I am investigating the equations which say that the error in the trapezium rule is proportional to (b-a)^3, where a and b are the lower and upper limits respectively, and that the error in the simpson's rule is proportional to (b-a)^5.

[img]http://img809.imageshack.us/i/eqns.png/[/img]

(First equation is for trapezium, second equation is for simpson)(Taken from Wikipedia)

I am considering the integral of cos(x) between a=0 and b.

I compute the corresponding error for different (b-a) values, keeping the lower limit 'a' constant and the number of strips 'n' constant. Then I use these values to plot a graph of log(error) vs log(b-a), which should produce a straight line graph of gradient 3 for the trapezium rule and of gradient 5 for the simpson's rule. (See image below)

[img]http://img695.imageshack.us/i/graphqm.png/[/img]

As you can see, the graphs behave as expected (the gradients are indeed 3 and 5), but only up to b≈2, and then they become a mess. Does this mean there is something wrong with my code, or is this related to the precision limit of a floating point? Either way, I don't really understand why the graphs only behave as expected for such a small range.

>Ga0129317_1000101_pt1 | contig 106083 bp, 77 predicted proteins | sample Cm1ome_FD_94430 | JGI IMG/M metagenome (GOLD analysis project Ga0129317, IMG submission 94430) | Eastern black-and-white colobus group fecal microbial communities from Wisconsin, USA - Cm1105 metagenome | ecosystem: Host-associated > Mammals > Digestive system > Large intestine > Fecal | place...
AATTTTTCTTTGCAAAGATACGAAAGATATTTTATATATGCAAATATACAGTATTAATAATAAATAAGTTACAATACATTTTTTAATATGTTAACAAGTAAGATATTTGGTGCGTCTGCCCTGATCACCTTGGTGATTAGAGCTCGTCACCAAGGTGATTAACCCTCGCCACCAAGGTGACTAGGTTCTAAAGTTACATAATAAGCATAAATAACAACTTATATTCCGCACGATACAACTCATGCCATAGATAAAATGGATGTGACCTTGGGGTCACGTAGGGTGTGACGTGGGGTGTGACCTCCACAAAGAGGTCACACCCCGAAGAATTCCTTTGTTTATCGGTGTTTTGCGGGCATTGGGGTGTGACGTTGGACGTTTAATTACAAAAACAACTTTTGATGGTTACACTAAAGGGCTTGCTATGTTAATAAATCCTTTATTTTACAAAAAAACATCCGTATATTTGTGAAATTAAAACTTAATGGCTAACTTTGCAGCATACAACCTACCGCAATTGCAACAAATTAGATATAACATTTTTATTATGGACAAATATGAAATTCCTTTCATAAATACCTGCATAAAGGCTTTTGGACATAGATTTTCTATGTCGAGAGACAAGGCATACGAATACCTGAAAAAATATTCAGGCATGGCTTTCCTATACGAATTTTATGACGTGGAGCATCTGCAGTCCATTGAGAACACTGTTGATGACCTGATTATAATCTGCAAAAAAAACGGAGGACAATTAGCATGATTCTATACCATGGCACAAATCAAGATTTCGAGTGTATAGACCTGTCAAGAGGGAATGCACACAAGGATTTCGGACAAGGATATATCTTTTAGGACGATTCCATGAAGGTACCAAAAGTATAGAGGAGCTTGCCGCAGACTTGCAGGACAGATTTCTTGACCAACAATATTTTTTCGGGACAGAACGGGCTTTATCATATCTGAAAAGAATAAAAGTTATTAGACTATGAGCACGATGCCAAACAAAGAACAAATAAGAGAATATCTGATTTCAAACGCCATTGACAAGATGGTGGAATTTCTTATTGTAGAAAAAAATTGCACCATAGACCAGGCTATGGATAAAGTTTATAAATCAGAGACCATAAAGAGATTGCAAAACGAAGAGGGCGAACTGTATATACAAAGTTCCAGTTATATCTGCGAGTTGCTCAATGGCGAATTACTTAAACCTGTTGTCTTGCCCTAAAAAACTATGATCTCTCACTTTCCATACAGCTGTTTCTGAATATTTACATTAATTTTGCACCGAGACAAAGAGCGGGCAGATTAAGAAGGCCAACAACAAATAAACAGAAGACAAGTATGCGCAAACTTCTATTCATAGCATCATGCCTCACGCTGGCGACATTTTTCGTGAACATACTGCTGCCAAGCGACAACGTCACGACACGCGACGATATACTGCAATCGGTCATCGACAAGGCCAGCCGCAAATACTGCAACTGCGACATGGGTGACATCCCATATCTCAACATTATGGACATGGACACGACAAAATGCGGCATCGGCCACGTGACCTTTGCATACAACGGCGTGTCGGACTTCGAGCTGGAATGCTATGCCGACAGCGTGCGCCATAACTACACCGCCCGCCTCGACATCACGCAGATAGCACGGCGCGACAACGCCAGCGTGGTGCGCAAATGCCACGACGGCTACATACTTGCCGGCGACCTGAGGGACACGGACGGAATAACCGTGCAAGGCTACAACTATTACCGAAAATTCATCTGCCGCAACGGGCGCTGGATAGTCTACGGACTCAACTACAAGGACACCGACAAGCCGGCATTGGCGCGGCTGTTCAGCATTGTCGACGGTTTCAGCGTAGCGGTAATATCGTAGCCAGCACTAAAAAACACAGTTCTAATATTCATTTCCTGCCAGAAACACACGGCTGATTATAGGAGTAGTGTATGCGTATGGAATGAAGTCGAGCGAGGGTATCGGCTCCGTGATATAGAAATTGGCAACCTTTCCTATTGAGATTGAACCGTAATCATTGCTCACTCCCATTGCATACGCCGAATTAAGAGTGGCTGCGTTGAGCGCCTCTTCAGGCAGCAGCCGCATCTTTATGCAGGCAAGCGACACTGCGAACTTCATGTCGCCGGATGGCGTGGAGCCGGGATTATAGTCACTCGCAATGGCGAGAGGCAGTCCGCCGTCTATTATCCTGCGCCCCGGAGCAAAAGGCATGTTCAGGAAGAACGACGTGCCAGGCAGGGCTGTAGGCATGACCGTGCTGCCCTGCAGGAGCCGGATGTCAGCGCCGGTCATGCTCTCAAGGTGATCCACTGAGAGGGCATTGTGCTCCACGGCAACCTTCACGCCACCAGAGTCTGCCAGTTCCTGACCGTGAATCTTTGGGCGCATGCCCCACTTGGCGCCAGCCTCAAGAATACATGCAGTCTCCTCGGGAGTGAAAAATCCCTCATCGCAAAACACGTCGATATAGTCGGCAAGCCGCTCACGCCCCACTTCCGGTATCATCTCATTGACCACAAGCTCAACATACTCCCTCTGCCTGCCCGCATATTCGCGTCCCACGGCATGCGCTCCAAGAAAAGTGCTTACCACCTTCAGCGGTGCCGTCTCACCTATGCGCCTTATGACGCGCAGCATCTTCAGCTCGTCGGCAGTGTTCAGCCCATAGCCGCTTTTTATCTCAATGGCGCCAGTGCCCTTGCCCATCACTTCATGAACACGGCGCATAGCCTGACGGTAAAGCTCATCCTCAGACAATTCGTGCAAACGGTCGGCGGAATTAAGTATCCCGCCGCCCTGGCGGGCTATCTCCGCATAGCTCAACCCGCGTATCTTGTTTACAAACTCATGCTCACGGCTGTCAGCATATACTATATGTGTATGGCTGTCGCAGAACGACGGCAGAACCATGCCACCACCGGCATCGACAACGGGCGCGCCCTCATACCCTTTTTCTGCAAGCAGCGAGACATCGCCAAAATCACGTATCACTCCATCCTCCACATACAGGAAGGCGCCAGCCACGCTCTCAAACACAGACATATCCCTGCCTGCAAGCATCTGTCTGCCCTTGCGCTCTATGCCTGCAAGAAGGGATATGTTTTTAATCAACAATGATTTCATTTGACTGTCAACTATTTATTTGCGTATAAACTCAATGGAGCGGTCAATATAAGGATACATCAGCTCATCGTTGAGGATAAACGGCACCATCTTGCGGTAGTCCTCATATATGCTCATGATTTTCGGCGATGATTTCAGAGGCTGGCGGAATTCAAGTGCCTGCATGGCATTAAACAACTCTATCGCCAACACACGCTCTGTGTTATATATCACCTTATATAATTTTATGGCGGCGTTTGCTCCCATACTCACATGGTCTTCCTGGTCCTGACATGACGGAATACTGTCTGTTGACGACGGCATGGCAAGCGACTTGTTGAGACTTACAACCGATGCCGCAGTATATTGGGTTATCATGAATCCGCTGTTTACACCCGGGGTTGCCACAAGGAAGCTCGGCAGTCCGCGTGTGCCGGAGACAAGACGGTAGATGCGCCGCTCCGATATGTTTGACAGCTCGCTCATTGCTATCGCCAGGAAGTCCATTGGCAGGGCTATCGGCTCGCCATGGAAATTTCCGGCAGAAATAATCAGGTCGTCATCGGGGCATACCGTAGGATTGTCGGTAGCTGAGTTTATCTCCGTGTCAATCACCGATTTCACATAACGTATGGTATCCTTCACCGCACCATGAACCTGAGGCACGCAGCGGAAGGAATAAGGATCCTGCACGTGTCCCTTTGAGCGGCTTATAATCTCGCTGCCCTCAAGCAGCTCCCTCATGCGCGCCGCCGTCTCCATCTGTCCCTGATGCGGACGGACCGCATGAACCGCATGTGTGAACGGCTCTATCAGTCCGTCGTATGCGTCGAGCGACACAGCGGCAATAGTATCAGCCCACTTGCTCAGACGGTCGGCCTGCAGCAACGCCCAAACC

Any help would be gratefully appreciated. Thanks.

```
// Finding the relationship between error and range of limits
#include<cmath>
#include<fstream>
using namespace std;
double integrand(double);
double trapezium(int, double, double);
double simpson(int, double, double);
int main()
{
ofstream outfile("cosba.xls");
double a=0, b, Itrap, Isimp, errortrap, errorsimp;
const int n=10;
for(b=0.1;b<100.0;b+=0.1)
{
Itrap=trapezium(n,a,b);
Isimp=simpson(n,a,b);
errortrap=Itrap-(sin(b)-sin(a));
errorsimp=Isimp-(sin(b)-sin(a));
outfile<<log((b-a))<<"\t"<<log(abs(errortrap))<<"\t"<<log(abs(errorsimp))<<endl;
}
return 0;
}
double integrand(double x)
{
return cos(x);
}
double trapezium(int n, double a, double b)
{
double x=a, sumpar=0.0, totalsumpar, delta=(b-a)/n;
for(int i=1;i<=n-1;i++)
{
x+=delta;
sumpar+=integrand(x);
}
totalsumpar=(delta*0.5)*((2.0*(sumpar)+integrand(a)+integrand(b)));
return totalsumpar;
}
double simpson(int n, double a, double b)
{
double x, sumpar1=0.0, sumpar2=0.0, totalsumpar, delta=(b-a)/n;
x=a-delta;
for(int i=1;i<=n-1;i+=2)
{
x+=2.0*delta;
sumpar1+=integrand(x);
}
x=a;
for(int i=2;i<=n-2;i+=2)
{
x+=2.0*delta;
sumpar2+=integrand(x);
}
totalsumpar=(delta/3.0)*((4.0*sumpar1)+(2.0*sumpar2)+integrand(a)+integrand(b));
return totalsumpar;
}
```

*Edited 5 Years Ago by Xtian9*: n/a